Sushi and whisky: hard time in Russia's VIP prisons

view gallery VIEW GALLERY

Ex-prisoner claims that if you have cash, you can live the good life behind bars

For most people, spending years in a Russian prison camp would be a living nightmare. But one ex-prisoner has described how it can be a time of whisky, sushi and relative freedom – if you have enough money.

Andrei, a former assistant to a Russian member of parliament who was sentenced to nine years in jail in 2006 for embezzlement, says that from day one of his time in the camps, money was the only language. in an interview with Russian newspaper Moskovsky Komsomolets, the former prisoner explains in detail how he paid his way through his years in jail, where he says that anything can be bought for the right price.

"We had whatever we wanted. I even ate sushi every day," he told the paper, to which he showed photographs that backed up his claims. "We had a great table laid on for us in the camp – sushi, champagne, whisky."

His allegations come just a month after photos were published of prisoners partying in a prison just outside Moscow.

The photos showed inmates dressed up in togas, sitting down to a lavish meal and having McDonald's delivered to their cell. The governor of the prison was sacked after the photos appeared on the internet. Both incidents show how corruption, endemic in Russia, has also engrained itself in the Russian prison system.

Andrei claimed he was allowed, for a fee, to live in the hotel used for conjugal visits, which is on the camp's grounds, and leave whenever he wanted so long as he returned at night. "I put up a bar, home cinema and brought back whoever I wanted," he said.

The newspaper printed a series of Andrei's photos from the camp, including one with him and a large plate of sushi rolls and one of him on his mountain bike.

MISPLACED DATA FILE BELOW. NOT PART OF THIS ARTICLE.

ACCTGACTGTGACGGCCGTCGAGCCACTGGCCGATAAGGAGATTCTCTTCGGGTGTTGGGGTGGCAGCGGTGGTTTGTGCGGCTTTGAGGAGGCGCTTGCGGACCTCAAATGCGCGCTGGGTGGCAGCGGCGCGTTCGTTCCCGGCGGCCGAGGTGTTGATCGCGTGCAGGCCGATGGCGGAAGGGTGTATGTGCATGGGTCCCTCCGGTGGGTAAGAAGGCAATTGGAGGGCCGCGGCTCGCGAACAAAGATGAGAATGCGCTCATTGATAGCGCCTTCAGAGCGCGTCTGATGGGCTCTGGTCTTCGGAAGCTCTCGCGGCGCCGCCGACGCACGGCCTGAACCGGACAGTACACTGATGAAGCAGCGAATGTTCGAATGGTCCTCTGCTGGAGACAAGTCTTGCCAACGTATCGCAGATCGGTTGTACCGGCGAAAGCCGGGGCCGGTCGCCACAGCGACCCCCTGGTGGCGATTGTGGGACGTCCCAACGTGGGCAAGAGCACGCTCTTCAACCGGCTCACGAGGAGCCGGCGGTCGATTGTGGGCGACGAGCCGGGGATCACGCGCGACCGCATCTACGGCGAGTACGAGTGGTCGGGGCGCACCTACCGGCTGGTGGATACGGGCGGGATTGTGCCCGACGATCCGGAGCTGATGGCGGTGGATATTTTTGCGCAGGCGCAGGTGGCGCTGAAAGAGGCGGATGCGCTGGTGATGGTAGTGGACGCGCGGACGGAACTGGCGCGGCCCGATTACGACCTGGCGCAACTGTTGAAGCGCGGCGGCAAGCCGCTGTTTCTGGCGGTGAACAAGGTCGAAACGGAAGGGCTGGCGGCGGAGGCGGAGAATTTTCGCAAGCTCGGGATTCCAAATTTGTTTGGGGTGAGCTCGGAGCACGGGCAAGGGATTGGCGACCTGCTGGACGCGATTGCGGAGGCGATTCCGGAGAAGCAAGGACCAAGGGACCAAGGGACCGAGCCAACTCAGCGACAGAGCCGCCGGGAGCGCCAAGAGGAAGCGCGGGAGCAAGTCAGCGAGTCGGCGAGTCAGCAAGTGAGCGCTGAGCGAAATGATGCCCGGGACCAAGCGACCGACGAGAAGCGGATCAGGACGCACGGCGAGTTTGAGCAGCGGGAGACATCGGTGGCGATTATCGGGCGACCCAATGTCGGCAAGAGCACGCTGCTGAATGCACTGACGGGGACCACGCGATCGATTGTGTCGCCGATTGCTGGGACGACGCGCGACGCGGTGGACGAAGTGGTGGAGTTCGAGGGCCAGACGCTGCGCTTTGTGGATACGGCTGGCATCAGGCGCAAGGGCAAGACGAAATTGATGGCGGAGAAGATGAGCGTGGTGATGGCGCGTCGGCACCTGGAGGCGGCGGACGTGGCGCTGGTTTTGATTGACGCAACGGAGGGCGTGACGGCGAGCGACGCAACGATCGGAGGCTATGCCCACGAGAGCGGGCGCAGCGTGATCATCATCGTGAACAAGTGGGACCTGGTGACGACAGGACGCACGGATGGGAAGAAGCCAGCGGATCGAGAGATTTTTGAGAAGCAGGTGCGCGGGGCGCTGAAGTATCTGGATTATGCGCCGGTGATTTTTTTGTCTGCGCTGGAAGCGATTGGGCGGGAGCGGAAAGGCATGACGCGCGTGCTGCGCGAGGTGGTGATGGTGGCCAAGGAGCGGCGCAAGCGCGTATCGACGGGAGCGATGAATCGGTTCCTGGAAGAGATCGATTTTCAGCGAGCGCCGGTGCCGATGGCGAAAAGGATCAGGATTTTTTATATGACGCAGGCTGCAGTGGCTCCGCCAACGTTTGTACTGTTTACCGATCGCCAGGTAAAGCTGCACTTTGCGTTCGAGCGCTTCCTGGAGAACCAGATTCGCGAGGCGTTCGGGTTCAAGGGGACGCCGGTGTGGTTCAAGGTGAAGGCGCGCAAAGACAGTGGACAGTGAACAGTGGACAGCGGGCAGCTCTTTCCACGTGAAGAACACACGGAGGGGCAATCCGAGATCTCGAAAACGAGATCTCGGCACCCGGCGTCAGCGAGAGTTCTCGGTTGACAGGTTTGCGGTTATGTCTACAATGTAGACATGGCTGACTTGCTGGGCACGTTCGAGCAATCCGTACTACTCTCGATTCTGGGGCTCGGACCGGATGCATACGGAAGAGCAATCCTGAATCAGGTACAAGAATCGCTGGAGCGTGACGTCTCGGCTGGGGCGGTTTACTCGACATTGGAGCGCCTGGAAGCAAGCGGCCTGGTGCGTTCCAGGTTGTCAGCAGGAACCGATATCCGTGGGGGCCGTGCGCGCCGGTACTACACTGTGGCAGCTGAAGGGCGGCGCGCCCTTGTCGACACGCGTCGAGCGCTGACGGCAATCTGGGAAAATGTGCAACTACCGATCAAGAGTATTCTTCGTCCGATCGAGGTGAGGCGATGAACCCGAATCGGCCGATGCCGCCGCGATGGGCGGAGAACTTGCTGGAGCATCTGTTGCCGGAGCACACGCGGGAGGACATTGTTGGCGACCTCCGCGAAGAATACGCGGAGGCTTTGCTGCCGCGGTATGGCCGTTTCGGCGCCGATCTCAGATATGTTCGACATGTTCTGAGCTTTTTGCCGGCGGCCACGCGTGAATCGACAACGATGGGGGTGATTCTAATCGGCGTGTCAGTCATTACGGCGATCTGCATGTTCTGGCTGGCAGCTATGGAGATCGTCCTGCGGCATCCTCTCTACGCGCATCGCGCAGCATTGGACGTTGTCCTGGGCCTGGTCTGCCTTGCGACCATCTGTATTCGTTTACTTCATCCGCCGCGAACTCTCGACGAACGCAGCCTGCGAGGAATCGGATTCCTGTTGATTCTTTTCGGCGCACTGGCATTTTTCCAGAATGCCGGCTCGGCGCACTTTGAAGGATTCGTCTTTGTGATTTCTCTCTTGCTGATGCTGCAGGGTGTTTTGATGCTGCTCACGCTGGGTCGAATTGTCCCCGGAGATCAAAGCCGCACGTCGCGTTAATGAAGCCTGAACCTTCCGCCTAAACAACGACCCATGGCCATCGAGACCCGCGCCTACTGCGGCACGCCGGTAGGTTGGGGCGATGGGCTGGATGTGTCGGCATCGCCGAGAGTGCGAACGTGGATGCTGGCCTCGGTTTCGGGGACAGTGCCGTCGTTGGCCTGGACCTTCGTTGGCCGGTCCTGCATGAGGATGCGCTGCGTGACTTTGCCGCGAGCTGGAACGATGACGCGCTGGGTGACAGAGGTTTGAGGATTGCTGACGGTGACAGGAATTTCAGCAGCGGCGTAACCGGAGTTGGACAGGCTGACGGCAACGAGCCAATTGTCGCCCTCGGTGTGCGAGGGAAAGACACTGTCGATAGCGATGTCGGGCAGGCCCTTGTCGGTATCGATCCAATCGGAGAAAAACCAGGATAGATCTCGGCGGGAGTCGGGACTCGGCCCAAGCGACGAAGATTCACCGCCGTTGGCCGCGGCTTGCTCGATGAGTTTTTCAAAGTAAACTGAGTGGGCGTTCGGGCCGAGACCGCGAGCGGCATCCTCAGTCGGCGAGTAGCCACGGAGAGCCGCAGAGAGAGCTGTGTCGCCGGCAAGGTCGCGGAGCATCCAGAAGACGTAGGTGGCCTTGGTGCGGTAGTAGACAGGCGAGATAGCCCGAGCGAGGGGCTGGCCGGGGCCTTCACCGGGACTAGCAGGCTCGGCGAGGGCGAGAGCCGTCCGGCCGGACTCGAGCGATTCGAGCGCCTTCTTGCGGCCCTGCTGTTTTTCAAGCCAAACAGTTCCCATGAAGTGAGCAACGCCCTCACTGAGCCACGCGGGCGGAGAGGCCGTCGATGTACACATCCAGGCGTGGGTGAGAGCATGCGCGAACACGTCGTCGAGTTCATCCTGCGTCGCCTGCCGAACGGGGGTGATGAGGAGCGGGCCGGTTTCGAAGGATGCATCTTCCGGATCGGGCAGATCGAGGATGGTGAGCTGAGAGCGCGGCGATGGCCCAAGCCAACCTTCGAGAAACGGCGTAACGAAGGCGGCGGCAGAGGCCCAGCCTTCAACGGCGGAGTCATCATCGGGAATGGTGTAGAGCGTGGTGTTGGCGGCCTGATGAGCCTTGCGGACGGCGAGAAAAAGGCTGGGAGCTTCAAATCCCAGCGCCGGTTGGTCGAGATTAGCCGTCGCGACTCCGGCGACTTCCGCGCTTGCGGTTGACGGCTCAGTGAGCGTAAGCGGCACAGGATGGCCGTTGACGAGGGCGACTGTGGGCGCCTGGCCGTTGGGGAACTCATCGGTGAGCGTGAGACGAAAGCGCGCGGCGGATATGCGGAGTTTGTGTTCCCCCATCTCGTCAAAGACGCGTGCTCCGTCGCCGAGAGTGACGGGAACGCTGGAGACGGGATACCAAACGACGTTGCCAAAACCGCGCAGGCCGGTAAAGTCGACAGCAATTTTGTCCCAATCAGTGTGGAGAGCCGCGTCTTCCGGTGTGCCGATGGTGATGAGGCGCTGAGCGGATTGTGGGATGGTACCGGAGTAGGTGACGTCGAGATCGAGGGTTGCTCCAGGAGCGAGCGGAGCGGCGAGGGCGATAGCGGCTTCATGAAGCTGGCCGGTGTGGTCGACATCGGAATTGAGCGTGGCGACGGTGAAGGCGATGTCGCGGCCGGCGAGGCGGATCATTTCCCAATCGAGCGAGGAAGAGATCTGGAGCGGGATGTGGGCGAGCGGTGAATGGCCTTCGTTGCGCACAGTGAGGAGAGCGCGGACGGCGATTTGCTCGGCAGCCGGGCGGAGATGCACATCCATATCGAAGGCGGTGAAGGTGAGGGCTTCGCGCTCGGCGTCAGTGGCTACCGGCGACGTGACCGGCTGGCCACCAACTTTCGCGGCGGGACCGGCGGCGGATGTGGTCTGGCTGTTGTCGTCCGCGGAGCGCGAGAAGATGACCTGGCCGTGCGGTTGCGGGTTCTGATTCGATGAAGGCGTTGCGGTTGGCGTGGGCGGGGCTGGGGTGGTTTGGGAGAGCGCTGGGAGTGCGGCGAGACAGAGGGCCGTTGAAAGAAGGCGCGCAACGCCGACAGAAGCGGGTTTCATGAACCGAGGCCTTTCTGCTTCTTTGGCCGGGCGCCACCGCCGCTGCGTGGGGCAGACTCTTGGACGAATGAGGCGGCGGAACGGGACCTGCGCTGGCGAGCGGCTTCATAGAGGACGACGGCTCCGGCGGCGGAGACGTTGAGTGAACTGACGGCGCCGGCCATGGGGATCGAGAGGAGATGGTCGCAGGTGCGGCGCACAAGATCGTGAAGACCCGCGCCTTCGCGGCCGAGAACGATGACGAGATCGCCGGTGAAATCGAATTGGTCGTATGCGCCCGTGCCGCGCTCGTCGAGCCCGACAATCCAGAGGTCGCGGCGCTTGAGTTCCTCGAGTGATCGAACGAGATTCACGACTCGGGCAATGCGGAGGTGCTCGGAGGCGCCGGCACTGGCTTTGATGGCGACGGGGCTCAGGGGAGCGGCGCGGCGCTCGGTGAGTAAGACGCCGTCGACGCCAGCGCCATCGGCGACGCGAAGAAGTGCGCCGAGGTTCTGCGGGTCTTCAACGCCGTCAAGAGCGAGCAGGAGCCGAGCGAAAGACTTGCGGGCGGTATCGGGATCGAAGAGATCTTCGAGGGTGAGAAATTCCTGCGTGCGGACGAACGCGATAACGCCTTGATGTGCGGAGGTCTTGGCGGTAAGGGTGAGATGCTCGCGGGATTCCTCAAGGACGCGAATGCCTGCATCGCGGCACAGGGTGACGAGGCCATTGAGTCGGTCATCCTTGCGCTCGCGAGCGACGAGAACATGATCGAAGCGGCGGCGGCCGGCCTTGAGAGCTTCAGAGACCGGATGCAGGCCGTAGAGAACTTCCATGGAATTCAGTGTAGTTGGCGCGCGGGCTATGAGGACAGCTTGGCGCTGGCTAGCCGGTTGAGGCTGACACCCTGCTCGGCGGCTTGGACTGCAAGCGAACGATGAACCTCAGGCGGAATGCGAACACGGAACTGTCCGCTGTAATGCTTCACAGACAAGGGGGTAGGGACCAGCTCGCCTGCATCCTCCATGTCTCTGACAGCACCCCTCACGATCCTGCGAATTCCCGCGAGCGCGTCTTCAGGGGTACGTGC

Whenever he wanted to go to see his family, two guards would accompany him to Moscow.

Having a drink one weekend in Moscow, he said police came and started asking everyone for documents. "I said I am a runaway prisoner. They just laughed and left."

He says he once went on holiday to Italy for the weekend without the camp noticing.

Much of the money he gave went on repairs to the camp, he said, which are poorly funded by the state. "If I went for a walk in town to go bowling – I did that nearly every day – then I would ask what I should bring back," he said, "The [prison service's] principle is that all repairs should be paid for by the prisoners."

He claimed that two camp chiefs battled over him because they knew of his monetary worth for their camps.

Russian journalist Olga Romanova, whose husband is in jail on charges she says are false, has written of how she had to pay a series of bribes when her husband was arrested. As with Andrei, she sometimes bought items for the jail – a heater and a computer – and estimated that in nine months she paid out more than £20,000 in bribes.

Andrei spoke to the paper after it had run an interview with a prison guard who said that prisoners were forced to pay bribes. Andrei said he did not believe anything would change after his revelations. Somebody might be punished, he added, but not the system.

Start your day with The Independent, sign up for daily news emails
Sport
England's women celebrate after their 3rd place play-off win against Germany
Women's World CupFara Williams converts penalty to secure victory and bronze medals
Arts and Entertainment
Ricardo by Edward Sutcliffe, 2014
artPortraits of LA cricketers from notorious suburb go on display
News
newsHillary Clinton comments on viral Humans of New York photo of gay teenager
Arts and Entertainment
The gang rape scene in the Royal Opera’s production of Gioachino Rossini’s Guillaume Tell has caused huge controversy